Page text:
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Passive aggressive neighbours
Not easy, running an academic health science centre.
These Labour-era creations are quietly influential in shaping the direction of the big teaching and research hospital institutions.
The interface of educating the specialists of the future, making new discoveries and actually treating patients is a tricky one. Managers have to be careful problems in one area don’t affect another.
King’s College Hospital Foundation Trust has been unfortunate in this regard. A PwC report into how it came to have a deficit three times larger than planned in 2017-18 also notes that Health Education England withdrew its radiology trainees from one department. HEE’s job is to ensure they get trained properly but this also meant it was hard to actually run the service – education issues hitting performance.
Now papers from the FT’s partner in the academic health science centre, Guy’s and St Thomas’ FT, reveal the AHSC’s plans for a haematology institute have not been supported by regulators because KCH is in financial special measures – performance issues hitting research.
How did the trust get into a deficit of more than £100m?
One of the factors was a significant increase in the spend on clinical staff, including a substantial chunk for increasing haematology staffing. Another was uncertainty over payments from commercial research firm Celgene – research hitting regulatory performance.
King’s had to write to MPs in Bromley – one of the London boroughs it serves – about delays for scans in haematology and two other services, so there is a fair case to increase staffing.
The haematology institute intends to centralise the work – worth £120m across south London – on one site at King’s. There seem to be issues, however, between KCH and its neighbour to the north.
Guy’s and St Thomas’ FT said it had formally written to KCH about “issues” with the haematology pathway – one they will eventually co-provide.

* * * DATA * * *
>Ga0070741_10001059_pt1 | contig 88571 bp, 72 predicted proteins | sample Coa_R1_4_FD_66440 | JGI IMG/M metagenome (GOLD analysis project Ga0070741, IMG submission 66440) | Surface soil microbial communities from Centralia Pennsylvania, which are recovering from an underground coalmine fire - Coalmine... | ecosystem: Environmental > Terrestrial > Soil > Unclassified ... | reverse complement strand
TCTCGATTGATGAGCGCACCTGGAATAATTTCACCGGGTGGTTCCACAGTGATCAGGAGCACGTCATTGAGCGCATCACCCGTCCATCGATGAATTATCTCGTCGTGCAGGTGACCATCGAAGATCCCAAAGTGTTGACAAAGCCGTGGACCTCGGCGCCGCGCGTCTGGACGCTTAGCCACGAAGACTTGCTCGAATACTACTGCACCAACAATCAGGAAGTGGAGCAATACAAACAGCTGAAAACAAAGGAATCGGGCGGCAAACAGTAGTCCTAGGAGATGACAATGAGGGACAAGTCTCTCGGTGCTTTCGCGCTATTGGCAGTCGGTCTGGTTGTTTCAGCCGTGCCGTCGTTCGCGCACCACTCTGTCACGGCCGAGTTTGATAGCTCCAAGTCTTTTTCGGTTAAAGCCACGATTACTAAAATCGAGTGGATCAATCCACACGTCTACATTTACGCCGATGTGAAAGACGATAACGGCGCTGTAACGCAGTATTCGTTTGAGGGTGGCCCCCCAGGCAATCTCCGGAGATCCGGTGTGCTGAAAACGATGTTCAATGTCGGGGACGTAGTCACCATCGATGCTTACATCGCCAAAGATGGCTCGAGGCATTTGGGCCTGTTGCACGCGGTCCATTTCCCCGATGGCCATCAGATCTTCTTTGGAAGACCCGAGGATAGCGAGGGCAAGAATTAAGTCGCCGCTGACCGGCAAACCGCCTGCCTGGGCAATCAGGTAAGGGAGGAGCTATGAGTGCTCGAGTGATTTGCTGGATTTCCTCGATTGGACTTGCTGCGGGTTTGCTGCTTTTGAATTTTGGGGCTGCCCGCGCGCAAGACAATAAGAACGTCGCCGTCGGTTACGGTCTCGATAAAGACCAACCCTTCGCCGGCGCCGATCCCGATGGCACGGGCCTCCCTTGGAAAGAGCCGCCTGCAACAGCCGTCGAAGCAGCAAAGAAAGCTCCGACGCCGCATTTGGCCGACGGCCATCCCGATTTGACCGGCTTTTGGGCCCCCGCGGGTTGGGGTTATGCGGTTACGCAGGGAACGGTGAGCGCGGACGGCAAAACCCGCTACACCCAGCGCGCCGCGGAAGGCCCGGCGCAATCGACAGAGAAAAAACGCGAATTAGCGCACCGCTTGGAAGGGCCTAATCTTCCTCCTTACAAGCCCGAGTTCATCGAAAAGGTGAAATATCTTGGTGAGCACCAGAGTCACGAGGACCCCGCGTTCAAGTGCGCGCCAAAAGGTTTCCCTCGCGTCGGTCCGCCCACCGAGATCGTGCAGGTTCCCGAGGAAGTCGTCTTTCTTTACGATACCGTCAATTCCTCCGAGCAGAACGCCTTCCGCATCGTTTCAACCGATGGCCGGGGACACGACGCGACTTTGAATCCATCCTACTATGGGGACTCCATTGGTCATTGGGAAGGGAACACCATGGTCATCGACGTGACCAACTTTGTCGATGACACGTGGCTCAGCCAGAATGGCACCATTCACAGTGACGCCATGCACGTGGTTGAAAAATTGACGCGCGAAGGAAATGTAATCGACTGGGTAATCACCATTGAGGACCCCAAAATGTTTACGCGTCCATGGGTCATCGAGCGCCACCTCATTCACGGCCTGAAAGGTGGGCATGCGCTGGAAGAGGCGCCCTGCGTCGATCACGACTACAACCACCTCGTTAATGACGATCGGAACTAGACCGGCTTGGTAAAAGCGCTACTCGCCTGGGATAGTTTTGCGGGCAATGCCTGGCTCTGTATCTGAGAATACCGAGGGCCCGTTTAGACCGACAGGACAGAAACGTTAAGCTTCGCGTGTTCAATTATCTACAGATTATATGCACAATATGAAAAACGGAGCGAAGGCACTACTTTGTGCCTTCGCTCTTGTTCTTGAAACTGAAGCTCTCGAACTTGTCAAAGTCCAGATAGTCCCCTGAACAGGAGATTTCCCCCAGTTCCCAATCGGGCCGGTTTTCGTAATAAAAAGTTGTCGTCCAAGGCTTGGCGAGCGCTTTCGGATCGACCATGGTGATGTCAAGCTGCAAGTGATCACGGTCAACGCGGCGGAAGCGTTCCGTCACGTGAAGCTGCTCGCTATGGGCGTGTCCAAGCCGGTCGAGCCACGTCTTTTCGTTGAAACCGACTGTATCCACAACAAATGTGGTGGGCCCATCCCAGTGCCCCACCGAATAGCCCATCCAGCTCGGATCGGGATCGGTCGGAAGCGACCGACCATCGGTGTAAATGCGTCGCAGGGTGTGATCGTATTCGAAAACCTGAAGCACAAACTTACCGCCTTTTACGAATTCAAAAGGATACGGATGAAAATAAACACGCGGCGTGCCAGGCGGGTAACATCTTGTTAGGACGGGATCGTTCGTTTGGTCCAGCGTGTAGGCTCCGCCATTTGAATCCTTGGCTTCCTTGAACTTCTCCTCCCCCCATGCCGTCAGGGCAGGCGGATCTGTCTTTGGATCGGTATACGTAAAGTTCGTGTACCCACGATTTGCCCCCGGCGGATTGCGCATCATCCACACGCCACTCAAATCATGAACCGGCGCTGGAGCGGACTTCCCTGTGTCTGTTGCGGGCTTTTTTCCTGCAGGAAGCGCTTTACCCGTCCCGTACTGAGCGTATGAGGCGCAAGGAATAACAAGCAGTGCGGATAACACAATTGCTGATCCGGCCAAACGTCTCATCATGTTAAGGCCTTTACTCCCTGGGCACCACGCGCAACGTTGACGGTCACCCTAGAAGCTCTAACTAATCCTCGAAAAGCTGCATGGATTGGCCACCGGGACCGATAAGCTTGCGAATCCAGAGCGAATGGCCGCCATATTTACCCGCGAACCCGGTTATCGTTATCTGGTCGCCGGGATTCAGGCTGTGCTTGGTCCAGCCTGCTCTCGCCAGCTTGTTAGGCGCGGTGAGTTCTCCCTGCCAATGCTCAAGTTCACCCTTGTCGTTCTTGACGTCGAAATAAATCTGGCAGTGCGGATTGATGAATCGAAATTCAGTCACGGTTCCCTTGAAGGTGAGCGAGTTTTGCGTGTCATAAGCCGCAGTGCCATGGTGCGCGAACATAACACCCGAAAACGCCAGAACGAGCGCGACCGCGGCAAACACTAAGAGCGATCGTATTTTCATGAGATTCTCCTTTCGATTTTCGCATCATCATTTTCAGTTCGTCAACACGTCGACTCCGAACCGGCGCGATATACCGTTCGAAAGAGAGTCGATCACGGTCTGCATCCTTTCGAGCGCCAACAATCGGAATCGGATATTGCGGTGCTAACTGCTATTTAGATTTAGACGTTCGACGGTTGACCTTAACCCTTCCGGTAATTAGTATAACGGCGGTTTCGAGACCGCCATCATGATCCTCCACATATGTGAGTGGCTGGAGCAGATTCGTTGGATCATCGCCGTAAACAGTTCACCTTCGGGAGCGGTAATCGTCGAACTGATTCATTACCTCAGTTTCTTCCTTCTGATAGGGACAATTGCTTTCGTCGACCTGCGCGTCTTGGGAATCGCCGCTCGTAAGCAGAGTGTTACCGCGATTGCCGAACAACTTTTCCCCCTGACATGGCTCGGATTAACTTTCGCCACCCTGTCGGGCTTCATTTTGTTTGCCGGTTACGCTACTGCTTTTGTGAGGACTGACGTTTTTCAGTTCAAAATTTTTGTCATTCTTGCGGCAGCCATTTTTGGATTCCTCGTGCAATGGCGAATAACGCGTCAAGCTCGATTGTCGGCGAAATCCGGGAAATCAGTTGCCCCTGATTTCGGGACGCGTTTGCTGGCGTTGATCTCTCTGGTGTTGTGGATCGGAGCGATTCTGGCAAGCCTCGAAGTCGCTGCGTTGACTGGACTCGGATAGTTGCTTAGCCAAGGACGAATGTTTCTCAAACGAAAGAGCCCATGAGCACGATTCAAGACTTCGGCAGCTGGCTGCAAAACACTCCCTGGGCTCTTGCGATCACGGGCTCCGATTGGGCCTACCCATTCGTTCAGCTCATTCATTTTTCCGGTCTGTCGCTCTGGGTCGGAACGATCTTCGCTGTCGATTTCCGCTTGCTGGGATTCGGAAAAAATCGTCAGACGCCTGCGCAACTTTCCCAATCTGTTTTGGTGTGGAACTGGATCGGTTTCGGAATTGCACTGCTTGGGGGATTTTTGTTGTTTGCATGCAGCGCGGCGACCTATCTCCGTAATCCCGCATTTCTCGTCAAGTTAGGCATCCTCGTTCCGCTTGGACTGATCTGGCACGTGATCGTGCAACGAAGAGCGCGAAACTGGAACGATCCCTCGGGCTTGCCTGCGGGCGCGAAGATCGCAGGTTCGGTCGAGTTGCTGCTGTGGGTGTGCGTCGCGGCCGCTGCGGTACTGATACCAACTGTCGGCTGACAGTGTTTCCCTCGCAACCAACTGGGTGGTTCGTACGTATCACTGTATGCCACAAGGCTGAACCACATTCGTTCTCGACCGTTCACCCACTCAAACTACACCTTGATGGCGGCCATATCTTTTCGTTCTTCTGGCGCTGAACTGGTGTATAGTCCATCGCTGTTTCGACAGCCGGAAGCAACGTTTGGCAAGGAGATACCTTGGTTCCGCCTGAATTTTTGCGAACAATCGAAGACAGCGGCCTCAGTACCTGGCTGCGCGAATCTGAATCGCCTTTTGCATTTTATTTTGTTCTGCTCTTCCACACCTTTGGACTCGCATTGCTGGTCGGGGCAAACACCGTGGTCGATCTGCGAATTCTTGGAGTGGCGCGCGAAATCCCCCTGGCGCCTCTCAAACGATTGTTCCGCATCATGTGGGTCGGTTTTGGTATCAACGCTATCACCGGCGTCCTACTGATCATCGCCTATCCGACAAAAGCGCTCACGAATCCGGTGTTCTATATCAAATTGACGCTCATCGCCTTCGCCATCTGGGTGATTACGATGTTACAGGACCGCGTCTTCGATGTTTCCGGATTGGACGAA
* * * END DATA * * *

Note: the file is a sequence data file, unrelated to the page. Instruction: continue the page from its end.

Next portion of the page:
A few years ago, King’s Health Partners investigated whether a full merger between KCH and GSTT should go ahead.
It didn’t, and one of the interviewees – a clinical lead – told KHP the rivalries between departments at the two trusts could sometimes look like “landgrabs before the armistice”.
The author of the report said in his travels between the trusts he had seen “considerable” evidence of “passive aggressive behaviour”.
The latest evidence suggests there hasn’t been much improvement.
If you’ve been reading HSJ over the last few months, this week’s story on Shrewsbury and Telford Hospital Trust may not come as a big surprise.
Following a series of reports on the quality and safety of its services, which included three Care Quality Commission enforcement action notices, the trust is now set to be placed in “special measures”.
The only surprising thing about this is that NHS Improvement’s decision may have come before a recommendation from the CQC.
News about the regulator’s intentions to put SATH into special measures was broken by a local Conservative MP Lucy Allen yesterday, who had received a letter from the health and social care secretary Matt Hancock, informing her of the decision.
This letter came on the same day CQC chief executive Ted Baker sent a letter to NHSI recommending the trust get “extra support”.
Whichever way the decision on special measures came about, it has been welcomed by most who recognise a trust in need of all the support it can get.